Beautiful: The Carole King Musical is the longest running show to announce its closing in the past month. It opened at the Stephen Sondheim Theater on January 12th, 2014. Beautiful is both a jukebox and biopic musical which has succeeded at making both of these traits, which are often viewed as artistically lesser among Broadway elites, work in harmony to create an engaging and dynamic piece of theater. Beautiful also earned Jessie Mueller her Tony Award for Best Leading Actress in a Musical. She has gone on from Beautiful to earn nominations in the category again for Waitress and Carousel. Beautiful has already had productions on the West End and touring in the US, UK, and Australia. It departs Broadway on October 27th as the 27th longest running musical in Broadway history.
Sara Bareilles’s Waitress announced that it will end its three-year run just last week. Beyond its many stars, miniature pies, and karaoke nights, the legacy Waitress really leaves is Broadway’s first all-female creative team. Think about that. Until Waitress’s opening in 2016, no show in the history of Broadway had its creative time comprised entirely of women. While it won none of its four Tony nominations, Waitress has hardly been unsuccessful. In fact, its influence has spread internationally. It has launched a US National Tour, West End production, Filipino production, Argentinian production, and has a forthcoming Australian production. Even though its time at the Brooks Atkinson is nearing a close, Waitress is far from gone. To use Sara Bareilles’s words, you can get yourself a slice of happiness pie until January 5th.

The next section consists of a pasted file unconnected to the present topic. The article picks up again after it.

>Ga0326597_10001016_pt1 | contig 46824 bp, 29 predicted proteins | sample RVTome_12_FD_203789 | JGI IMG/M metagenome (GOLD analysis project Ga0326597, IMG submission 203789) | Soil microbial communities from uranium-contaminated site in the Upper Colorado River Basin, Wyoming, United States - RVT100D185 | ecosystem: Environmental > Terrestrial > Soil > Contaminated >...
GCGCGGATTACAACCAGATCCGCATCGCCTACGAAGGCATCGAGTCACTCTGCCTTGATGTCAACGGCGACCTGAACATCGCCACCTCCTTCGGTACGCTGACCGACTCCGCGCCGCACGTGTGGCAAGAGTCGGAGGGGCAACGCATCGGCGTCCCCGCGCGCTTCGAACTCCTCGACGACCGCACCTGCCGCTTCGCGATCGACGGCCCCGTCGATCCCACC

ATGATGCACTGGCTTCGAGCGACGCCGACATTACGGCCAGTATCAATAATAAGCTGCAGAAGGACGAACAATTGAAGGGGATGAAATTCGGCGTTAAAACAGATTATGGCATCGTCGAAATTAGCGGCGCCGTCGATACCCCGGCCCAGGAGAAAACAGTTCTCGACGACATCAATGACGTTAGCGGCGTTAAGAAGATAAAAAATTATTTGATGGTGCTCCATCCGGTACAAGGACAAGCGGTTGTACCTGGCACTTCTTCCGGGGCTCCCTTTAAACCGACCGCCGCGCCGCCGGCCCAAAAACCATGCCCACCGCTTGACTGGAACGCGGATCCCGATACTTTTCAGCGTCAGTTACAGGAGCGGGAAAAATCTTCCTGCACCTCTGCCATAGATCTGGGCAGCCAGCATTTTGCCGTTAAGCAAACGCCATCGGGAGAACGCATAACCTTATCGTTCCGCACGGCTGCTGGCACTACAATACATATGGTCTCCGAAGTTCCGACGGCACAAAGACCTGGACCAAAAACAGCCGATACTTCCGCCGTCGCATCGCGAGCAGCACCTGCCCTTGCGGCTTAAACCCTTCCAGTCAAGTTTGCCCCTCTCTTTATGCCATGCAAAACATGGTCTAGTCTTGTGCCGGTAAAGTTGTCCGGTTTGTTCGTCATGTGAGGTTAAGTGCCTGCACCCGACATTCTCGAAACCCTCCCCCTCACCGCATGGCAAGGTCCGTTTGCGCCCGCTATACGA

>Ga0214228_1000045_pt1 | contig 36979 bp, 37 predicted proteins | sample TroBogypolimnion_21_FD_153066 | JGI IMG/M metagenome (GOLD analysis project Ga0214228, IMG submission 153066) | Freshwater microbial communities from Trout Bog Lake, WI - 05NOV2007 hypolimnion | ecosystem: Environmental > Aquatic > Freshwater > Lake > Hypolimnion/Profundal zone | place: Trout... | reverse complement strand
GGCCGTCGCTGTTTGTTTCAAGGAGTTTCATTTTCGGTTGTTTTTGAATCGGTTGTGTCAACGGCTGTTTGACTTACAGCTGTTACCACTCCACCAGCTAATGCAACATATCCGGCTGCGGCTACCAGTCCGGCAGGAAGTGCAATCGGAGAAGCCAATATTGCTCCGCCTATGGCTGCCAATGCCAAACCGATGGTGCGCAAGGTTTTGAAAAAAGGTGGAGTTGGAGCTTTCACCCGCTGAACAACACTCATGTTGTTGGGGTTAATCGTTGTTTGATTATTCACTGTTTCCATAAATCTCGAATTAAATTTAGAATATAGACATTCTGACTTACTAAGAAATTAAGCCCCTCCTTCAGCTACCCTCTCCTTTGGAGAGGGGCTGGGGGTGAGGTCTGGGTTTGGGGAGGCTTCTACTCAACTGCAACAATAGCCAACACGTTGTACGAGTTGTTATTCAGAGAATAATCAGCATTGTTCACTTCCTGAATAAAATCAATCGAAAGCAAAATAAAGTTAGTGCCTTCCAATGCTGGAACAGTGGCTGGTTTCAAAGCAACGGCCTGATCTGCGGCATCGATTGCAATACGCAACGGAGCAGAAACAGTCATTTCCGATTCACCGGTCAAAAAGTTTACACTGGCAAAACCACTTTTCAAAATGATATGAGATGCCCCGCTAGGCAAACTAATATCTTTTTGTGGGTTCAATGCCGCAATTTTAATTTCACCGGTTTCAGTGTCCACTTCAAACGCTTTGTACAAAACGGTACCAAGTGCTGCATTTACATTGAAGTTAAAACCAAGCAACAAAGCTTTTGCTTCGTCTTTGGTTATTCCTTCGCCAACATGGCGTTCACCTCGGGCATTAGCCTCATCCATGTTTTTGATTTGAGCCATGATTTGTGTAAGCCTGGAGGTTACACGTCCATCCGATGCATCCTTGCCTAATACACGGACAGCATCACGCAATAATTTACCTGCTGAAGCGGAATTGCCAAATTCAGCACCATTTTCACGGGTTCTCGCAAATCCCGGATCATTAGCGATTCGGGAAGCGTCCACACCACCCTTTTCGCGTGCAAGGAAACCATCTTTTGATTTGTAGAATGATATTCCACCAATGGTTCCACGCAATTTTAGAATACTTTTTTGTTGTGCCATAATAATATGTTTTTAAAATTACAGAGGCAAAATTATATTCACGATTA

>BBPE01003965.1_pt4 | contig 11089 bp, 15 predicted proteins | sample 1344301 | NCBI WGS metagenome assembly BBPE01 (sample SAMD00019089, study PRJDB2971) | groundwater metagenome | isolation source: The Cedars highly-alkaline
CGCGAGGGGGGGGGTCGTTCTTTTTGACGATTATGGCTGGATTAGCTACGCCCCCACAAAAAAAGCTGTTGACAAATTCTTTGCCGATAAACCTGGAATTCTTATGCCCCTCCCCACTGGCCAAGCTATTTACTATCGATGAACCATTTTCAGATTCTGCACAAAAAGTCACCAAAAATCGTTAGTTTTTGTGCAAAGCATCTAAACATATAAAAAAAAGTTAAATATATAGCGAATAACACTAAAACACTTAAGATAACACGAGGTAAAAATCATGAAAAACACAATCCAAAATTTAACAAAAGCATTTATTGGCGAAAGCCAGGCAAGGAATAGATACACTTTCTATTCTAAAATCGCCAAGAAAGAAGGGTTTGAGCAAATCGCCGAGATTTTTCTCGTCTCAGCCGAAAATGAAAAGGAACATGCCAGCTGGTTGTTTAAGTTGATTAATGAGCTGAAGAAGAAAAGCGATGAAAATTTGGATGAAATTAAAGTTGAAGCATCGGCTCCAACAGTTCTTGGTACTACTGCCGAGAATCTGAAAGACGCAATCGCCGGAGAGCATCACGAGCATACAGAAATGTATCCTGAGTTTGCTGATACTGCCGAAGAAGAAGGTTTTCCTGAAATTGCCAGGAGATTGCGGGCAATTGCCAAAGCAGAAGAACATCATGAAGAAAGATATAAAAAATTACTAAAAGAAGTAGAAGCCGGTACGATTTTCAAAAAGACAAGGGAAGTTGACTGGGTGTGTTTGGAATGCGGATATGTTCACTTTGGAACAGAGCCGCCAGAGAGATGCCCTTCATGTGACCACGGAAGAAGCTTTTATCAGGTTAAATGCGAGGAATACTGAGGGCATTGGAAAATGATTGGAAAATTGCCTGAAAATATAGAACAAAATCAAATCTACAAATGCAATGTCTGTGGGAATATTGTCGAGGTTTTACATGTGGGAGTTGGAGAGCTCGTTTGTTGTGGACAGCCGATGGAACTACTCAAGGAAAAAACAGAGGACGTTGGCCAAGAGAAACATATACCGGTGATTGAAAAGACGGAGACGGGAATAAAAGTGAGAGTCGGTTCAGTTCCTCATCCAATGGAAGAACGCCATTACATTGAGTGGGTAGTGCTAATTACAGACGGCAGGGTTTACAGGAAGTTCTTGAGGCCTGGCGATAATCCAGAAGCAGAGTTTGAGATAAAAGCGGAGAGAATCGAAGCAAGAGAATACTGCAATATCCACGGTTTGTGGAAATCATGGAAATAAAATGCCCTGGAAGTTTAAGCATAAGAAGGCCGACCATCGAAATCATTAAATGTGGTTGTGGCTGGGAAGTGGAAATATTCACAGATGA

As we mourn the loss of the above shows, we can also anticipate with hope the many new works to come and barriers to be broken. These seven shows pass the torch in the long line of stories that have been told in their theaters. They become ancestors, legends, pieces of a vastly larger narrative. As the cycle continues, we can only await what might touch our hearts next. May we all be so lucky.